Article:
San Francisco International Airport will issue more than $900 million of bonds this month to finance continuing modernization and expansion projects at the nation’s seventh-busiest airport.

The bonds, which are secured by airport revenues, are expected to go to market in mid-May, said Ronda Chu, capital finance director for the airport.

“It’s an exciting time for the airport,” Chu said. “We’re seeing a lot of traffic growth in 2018.”

The $914.4 million revenue bond deal is the latest in a series of bonds financing a $7.4 billion, ten-year capital improvement plan approved by the San Francisco Airport Commission, which manages the facility.

San Francisco International Airport International Terminal
San Francisco International Airport is planning to sell more than $900 million of bonds this month. United Airlines

The airport has $5.3 billion in outstanding bonds that helped finance previous phases of the project, including terminal improvements and a new air traffic controller tower.

Over the last decade, passenger traffic has grown to 57 million anticipated for the 2017-2018 fiscal year from 36.7 million in the 2006-2007 fiscal year, Chu said.

International service alone has grown 49%over that time with the addition of new carriers and new routes, she said.

In a May 1 report, Moody’s Investors Service assigned an A1 rating to the bonds, with a stable outlook.

“The A1 rating and the stable outlook are based on SFO's sustained strong and growing market position for air travel in the San Francisco Bay Area and track record of sound operational and financial management, including the execution of complex capital projects on schedule and within budget,” its report said.

Those strengths are offset by the increasingly high debt levels although the report noted that the airport has been able to keep costs from escalating.

Fitch Ratings affirmed its A-plus rating, with a stable outlook, ahead of the deal. S&P Global Ratings most recently assigned its A-plus rating.

The latest proceeds will go towards renovating the airport’s Terminal 1, originally built in the early 1960s.

The $2.4 billion project includes constructing a new pre-security screening concourse and an expanded boarding area with 24 new gates. The terminal will also feature passenger loading bridges, a central concourse with an art gallery and food vendor hall.

The new terminal will be completed by 2022, according to the airport plan.

The bonds would also help finance a 351-room hotel owned by the airport and managed by Grand Hyatt. Located on a 4.2-acre site on the airport grounds, the hotel – scheduled to open in 2019 – will be accessible to passengers through the airport shuttle train.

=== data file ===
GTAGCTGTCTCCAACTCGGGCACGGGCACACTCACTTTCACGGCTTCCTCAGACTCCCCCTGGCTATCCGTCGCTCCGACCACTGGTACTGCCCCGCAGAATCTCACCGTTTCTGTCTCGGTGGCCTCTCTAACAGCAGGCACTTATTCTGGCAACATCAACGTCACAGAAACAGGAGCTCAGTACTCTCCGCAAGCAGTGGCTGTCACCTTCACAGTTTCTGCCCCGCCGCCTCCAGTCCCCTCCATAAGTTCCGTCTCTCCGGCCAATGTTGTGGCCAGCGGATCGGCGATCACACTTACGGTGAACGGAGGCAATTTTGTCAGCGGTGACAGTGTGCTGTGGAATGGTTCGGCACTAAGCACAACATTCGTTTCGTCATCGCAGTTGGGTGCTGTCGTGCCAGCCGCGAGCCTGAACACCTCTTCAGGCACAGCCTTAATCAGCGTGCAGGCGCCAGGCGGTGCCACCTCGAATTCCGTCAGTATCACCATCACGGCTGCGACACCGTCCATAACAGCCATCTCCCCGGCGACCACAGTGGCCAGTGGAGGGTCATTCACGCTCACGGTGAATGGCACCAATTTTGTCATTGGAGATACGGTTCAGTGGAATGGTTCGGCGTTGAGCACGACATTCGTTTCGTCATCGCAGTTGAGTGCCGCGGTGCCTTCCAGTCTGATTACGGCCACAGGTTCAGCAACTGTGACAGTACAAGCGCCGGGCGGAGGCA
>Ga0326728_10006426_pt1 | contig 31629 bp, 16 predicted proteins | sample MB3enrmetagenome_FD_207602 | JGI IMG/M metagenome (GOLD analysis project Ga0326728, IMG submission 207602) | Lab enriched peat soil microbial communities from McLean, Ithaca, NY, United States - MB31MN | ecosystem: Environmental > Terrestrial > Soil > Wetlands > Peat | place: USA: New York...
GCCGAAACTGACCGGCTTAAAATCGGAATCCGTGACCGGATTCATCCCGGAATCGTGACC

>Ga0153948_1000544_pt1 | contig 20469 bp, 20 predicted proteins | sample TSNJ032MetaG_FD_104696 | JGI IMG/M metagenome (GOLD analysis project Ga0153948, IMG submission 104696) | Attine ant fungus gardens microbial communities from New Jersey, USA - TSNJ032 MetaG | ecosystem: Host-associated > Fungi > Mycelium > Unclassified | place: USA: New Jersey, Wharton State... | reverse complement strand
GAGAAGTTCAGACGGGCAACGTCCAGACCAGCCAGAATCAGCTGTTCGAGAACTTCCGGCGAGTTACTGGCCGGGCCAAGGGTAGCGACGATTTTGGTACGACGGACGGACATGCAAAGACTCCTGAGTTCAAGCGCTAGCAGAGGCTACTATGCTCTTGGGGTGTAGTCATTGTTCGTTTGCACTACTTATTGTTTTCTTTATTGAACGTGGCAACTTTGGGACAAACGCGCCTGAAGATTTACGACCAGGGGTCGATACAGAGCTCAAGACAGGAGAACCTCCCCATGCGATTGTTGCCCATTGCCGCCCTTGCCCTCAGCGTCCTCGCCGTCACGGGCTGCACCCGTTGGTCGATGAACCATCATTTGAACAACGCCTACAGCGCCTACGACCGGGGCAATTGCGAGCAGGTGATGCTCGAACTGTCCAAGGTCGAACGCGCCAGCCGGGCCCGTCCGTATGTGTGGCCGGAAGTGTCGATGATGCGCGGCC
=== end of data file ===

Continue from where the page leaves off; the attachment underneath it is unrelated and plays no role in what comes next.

The preliminary offering statement includes two pages relating to risks from climate change and rising sea levels as well as another page on climate change regulation. It states “coastal areas like San Francisco are at risk of substantial flood damage over time.”

The question of proper disclosure of climate change impacts in bond documents has been a source of controversy between the oil industry and California cities including San Francisco.

Those cities had sued for damages to pay for infrastructure to deal with increasing flood risk from rising sea levels they say result from climate change. In a countersuit, ExxonMobil claimed the cities hadn’t properly disclosed the risks from climate change in their documents and alleged they may be committing securities fraud.

John Cote, spokesman for the San Francisco City Attorney, said the language in the latest preliminary offering statement is consistent with the city’s practice.

“The San Francisco Airport Commission has been disclosing climate change as a risk factor since at least 2009,” he said in an email. “The exact disclosure language has evolved as the science has evolved.”

Orrick, Herrington and Sutcliffe LLP of San Francisco and Amira Jackmon of Berkeley are the co- bond counsel while Nixon Peabody LLP of San Francisco is the bond disclosure counsel. The financial advisors are Public Financial Management, Inc. and Backstrom McCarley Berry & Co.

The bonds are being underwritten by Citi, Barclays Capital, Raymond James, Bank of America Merrill Lynch, JPMorgan and RBC Capital Markets.

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